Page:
A new marketing tool has recently entered the world of indie publishing. Helix Review is similar to the Genome Project used by Pandora in generating music playlists based on archetype and genre. I decided to go ahead and splurge on the review for my novel Extreme Unction, and in my personal opinion, that’s $50 I’ll never see again. The sad thing is, it could have actually been a useful tool, but it’s not.
What Helix Review does is it scans your manuscript for such factors as keywords, style metrics, comparable titles and story DNA (the amount of focus your book puts on certain themes and issues compared to other books in the genre and books in general.) The author then supposedly has a template for how his/her story fits into the genre and the publishing world in general so that he/she can better target his/her marketing. Sounds great. The thing is I was basically told next to nothing in my review that actually helps me target my story to anyone.
Let’s start with the comparable titles. According to Helix,
the book in my genre which my story is most like is The Sodoku Puzzle Murders by Parnell Hall. Other books mine
supposedly compares to include With This
Puzzle, I Thee Kill by Parnell Hall, oh, and the book mine is most like
considering all genres is The Sodoku
Puzzle Murders by Parnell Hall. Now to be fair, they did mention a few
other authors, but the only one I’d even heard of was Sandra Brown.
|Word Cloud showing my unique word usage per the Helix Project|
Review of Extreme Unction
Not that I expected to be compared to Clive Cussler, Dashiell Hammett or Rex Stout, but how am I supposed to market a hardboiled mystery involving a car-loving atheist in the Holmsian mold to fans of cozies about a word-puzzle loving old lady in the Miss Marple vein?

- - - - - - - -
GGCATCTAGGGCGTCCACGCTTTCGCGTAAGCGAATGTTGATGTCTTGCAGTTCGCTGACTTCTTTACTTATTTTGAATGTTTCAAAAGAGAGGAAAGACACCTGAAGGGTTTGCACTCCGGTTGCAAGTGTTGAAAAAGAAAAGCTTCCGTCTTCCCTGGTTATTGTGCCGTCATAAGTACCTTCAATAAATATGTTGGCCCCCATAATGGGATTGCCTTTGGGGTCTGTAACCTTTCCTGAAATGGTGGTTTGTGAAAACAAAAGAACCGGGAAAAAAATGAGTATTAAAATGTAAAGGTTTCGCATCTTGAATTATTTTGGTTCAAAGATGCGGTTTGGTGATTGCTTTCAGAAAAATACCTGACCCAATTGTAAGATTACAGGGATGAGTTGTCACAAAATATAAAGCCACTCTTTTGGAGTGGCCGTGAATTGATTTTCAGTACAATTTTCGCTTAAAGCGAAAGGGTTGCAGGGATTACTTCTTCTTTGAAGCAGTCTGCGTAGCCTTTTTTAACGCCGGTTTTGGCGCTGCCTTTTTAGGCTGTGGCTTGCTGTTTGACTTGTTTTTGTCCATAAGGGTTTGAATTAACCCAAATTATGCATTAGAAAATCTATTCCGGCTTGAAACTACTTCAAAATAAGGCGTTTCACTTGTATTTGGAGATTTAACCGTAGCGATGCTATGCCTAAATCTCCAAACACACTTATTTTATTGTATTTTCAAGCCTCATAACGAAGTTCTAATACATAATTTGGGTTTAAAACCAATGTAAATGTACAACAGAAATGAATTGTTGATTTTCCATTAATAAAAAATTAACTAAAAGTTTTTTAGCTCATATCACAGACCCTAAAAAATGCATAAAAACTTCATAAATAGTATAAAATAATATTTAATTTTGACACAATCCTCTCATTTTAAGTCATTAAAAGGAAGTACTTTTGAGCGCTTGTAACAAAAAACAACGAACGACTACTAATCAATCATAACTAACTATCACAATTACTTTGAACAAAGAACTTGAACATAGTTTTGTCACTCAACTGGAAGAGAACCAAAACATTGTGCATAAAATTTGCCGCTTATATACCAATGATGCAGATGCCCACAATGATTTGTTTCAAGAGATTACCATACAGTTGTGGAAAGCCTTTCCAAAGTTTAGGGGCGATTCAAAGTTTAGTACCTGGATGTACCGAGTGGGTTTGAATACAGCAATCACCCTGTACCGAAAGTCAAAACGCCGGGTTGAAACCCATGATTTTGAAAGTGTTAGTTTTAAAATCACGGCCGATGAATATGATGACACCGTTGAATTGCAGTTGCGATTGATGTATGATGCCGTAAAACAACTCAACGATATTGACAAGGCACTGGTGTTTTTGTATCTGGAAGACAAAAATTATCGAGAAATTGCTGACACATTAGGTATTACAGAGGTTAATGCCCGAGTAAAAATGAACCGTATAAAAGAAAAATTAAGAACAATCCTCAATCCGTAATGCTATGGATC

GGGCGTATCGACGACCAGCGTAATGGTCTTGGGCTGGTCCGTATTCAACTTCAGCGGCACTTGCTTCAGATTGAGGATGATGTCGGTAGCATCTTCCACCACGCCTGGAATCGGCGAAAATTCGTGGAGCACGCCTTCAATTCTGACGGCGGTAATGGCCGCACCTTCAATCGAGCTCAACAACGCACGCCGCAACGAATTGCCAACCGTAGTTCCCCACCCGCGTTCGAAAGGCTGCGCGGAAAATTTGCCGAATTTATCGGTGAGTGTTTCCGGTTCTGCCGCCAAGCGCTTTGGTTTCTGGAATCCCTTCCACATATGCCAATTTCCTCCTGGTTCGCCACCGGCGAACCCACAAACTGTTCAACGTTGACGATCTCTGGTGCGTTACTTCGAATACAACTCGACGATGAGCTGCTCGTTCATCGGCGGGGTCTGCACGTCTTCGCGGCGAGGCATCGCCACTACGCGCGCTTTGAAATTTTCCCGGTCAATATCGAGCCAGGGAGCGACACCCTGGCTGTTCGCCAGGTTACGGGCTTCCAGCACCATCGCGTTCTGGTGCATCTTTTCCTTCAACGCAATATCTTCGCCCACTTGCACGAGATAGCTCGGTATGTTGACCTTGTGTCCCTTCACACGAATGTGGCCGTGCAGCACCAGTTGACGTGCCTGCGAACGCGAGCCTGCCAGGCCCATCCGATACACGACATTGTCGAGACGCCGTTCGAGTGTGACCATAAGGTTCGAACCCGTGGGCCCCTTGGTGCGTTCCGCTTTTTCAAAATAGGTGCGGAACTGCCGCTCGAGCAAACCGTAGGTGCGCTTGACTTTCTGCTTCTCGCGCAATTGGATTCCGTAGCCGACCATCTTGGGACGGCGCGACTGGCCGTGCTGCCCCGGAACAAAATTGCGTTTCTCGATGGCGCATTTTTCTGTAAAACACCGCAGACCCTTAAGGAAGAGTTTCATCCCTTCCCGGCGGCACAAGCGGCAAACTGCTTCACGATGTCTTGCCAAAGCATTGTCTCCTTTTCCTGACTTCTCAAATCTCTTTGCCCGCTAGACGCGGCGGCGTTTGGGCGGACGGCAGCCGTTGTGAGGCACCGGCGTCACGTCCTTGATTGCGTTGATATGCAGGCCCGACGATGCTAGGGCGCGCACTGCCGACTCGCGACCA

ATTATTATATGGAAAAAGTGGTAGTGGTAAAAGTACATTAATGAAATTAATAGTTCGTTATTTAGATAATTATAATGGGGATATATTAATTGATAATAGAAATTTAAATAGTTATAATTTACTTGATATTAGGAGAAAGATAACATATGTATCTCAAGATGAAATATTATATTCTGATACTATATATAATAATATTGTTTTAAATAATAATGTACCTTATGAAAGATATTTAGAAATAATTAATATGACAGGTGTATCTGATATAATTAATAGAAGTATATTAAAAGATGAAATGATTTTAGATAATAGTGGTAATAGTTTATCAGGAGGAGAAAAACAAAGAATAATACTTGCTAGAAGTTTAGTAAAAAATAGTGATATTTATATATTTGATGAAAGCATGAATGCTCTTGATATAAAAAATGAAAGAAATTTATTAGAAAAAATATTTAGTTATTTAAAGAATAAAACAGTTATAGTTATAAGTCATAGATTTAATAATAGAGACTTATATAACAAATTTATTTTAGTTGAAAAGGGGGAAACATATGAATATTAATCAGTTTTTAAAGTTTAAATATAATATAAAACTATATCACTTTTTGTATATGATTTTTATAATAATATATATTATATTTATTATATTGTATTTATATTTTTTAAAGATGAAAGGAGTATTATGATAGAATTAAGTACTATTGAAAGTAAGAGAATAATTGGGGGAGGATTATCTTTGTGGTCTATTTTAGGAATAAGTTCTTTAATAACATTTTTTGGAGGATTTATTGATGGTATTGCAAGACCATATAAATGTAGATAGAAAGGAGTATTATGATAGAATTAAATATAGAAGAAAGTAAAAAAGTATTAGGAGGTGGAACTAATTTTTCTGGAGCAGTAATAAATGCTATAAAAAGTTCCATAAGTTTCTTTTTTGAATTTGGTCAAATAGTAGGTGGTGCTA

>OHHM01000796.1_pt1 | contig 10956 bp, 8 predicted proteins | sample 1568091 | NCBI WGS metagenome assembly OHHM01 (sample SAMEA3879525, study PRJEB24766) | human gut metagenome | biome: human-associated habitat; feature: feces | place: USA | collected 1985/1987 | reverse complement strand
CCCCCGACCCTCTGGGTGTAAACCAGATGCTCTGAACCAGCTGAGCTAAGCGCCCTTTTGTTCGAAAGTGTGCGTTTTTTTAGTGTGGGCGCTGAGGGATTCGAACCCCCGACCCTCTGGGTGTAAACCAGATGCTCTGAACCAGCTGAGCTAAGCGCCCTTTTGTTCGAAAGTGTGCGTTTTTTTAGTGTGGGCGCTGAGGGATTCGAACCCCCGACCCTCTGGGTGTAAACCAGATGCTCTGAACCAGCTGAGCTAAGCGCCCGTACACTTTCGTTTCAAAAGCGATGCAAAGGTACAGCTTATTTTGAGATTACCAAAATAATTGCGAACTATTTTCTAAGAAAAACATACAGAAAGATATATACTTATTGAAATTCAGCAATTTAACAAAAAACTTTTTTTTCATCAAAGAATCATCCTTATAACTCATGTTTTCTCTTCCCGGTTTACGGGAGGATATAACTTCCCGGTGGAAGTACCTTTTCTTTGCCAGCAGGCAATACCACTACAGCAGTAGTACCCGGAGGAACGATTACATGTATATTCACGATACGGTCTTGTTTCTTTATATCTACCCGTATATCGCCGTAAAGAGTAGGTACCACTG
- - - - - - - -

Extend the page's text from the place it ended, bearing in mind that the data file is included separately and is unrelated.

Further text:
Let’s move on to the writing style metric which measures for motion, density, dialog, description and pacing. The person submitting to the review is asked to supply the name of a novel from the genome database to use for direct comparison, and the average ranges for all stories in the genre are also graphed. Under motion (as an example) the average range on a scale of 1 to 100 in the genre of mystery and detective seems to fall between 50 and 70. I scored a 56 and the book I gave for direct comparison, The Doorbell Rang by Rex Stout scored around a 54. However, the normal range for pacing in the genre seems to be between 25 and 50, but I scored only an 18, which would be worrisome except that TDR scored even lower, and I remember that as one of the most briskly paced books in the series. I’m not saying the information isn’t helpful or enlightening. I’m just saying that from a marketing standpoint, it isn’t very useful.
So let’s take a look at the story DNA. Here they give some examples of the DNA of other stories and then graph the subject’s story for comparison. My story which involves a journalist investigating a crime scored fairly high on the category, newspaper reporting/journalism, which is to be expected. However, the crime involves a Catholic priest accused of euthanizing a parishioner while administering the sacrament of last rites. I spend a great deal of time in the story describing the ritual, as well as other Catholic rituals such as confession and penance. One might expect that I scored fairly high on the category Church services/religious worship. However the bar shows only around 10% compared to all other mystery/detective novels. Meanwhile the example they give for comparison, The Da Vinci Code, scored around an 80%. In order for that to be correct, it seems to me the majority of books published in the genre would have to score at close to zero percent which seems unlikely.
Yet, the thing about this that bothers me the most is that it still could have been so much more helpful. Submitting to the project does not get your book included into the database to affect future outcomes. In other words, independent publishers like myself have no impact on the data generated. It’s still a standard/traditional publisher’s field we’re being compared against.
Moreover, nobody is using the results to affect recommendations. Consider that when you use iheart or Pandora, you will occasionally be offered an unknown artist who performs in that same musical milieu. When one buys a book on Amazon, one is shown titles that others who bought that book also purchased. Why not create recommendations on sites like Amazon based on similar or comparable books in the Helix database? And why not include independently published books as well; especially since we are paying to have our books thus compared?
Anyway, that’s my experience and my opinion. Take it for whatever it is worth to you. However, if you asked my advice, it would be to hold off on having a Helix review of your work until they change some of their metrics and include our works in the database. After all, it’s not a judgment on the quality of our story telling, so why not include us?